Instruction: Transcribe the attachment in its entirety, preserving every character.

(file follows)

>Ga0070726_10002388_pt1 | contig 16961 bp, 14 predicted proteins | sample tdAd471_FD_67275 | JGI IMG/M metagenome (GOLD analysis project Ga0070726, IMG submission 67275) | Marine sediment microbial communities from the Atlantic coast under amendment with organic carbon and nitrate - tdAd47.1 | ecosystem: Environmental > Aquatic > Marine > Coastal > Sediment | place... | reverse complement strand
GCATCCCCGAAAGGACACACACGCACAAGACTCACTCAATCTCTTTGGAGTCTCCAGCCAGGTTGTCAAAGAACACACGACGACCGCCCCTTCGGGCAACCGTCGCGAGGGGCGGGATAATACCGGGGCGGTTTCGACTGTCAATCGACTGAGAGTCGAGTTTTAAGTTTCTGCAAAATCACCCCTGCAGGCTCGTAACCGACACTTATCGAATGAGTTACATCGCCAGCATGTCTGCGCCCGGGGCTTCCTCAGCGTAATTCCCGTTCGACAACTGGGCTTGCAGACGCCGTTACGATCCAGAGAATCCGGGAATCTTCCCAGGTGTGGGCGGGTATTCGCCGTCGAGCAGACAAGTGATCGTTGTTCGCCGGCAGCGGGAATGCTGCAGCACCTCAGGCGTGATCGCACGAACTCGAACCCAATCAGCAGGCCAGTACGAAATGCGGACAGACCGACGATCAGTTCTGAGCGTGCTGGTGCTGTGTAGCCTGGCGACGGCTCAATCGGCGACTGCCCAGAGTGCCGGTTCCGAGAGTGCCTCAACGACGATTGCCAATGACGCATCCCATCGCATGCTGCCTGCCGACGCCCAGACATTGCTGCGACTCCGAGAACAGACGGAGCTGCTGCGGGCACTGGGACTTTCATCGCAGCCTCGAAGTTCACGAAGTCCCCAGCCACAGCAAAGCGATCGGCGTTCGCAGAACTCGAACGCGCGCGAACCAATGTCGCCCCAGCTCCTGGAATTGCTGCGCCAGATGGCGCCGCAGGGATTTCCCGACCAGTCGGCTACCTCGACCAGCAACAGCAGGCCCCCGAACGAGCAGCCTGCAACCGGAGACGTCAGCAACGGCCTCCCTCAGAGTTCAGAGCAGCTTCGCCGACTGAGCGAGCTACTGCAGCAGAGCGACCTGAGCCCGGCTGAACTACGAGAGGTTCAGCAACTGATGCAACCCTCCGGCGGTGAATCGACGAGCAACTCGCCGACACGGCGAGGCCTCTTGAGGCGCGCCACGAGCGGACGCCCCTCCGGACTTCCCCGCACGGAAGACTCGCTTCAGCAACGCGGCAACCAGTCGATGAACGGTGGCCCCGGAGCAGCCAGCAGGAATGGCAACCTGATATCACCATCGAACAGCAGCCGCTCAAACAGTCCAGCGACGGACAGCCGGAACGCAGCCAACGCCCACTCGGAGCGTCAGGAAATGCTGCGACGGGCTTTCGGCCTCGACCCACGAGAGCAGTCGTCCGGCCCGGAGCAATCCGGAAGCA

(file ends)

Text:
>Ga0070726_10002388_pt1 | contig 16961 bp, 14 predicted proteins | sample tdAd471_FD_67275 | JGI IMG/M metagenome (GOLD analysis project Ga0070726, IMG submission 67275) | Marine sediment microbial communities from the Atlantic coast under amendment with organic carbon and nitrate - tdAd47.1 | ecosystem: Environmental > Aquatic > Marine > Coastal > Sediment | place... | reverse complement strand
GCATCCCCGAAAGGACACACACGCACAAGACTCACTCAATCTCTTTGGAGTCTCCAGCCAGGTTGTCAAAGAACACACGACGACCGCCCCTTCGGGCAACCGTCGCGAGGGGCGGGATAATACCGGGGCGGTTTCGACTGTCAATCGACTGAGAGTCGAGTTTTAAGTTTCTGCAAAATCACCCCTGCAGGCTCGTAACCGACACTTATCGAATGAGTTACATCGCCAGCATGTCTGCGCCCGGGGCTTCCTCAGCGTAATTCCCGTTCGACAACTGGGCTTGCAGACGCCGTTACGATCCAGAGAATCCGGGAATCTTCCCAGGTGTGGGCGGGTATTCGCCGTCGAGCAGACAAGTGATCGTTGTTCGCCGGCAGCGGGAATGCTGCAGCACCTCAGGCGTGATCGCACGAACTCGAACCCAATCAGCAGGCCAGTACGAAATGCGGACAGACCGACGATCAGTTCTGAGCGTGCTGGTGCTGTGTAGCCTGGCGACGGCTCAATCGGCGACTGCCCAGAGTGCCGGTTCCGAGAGTGCCTCAACGACGATTGCCAATGACGCATCCCATCGCATGCTGCCTGCCGACGCCCAGACATTGCTGCGACTCCGAGAACAGACGGAGCTGCTGCGGGCACTGGGACTTTCATCGCAGCCTCGAAGTTCACGAAGTCCCCAGCCACAGCAAAGCGATCGGCGTTCGCAGAACTCGAACGCGCGCGAACCAATGTCGCCCCAGCTCCTGGAATTGCTGCGCCAGATGGCGCCGCAGGGATTTCCCGACCAGTCGGCTACCTCGACCAGCAACAGCAGGCCCCCGAACGAGCAGCCTGCAACCGGAGACGTCAGCAACGGCCTCCCTCAGAGTTCAGAGCAGCTTCGCCGACTGAGCGAGCTACTGCAGCAGAGCGACCTGAGCCCGGCTGAACTACGAGAGGTTCAGCAACTGATGCAACCCTCCGGCGGTGAATCGACGAGCAACTCGCCGACACGGCGAGGCCTCTTGAGGCGCGCCACGAGCGGACGCCCCTCCGGACTTCCCCGCACGGAAGACTCGCTTCAGCAACGCGGCAACCAGTCGATGAACGGTGGCCCCGGAGCAGCCAGCAGGAATGGCAACCTGATATCACCATCGAACAGCAGCCGCTCAAACAGTCCAGCGACGGACAGCCGGAACGCAGCCAACGCCCACTCGGAGCGTCAGGAAATGCTGCGACGGGCTTTCGGCCTCGACCCACGAGAGCAGTCGTCCGGCCCGGAGCAATCCGGAAGCA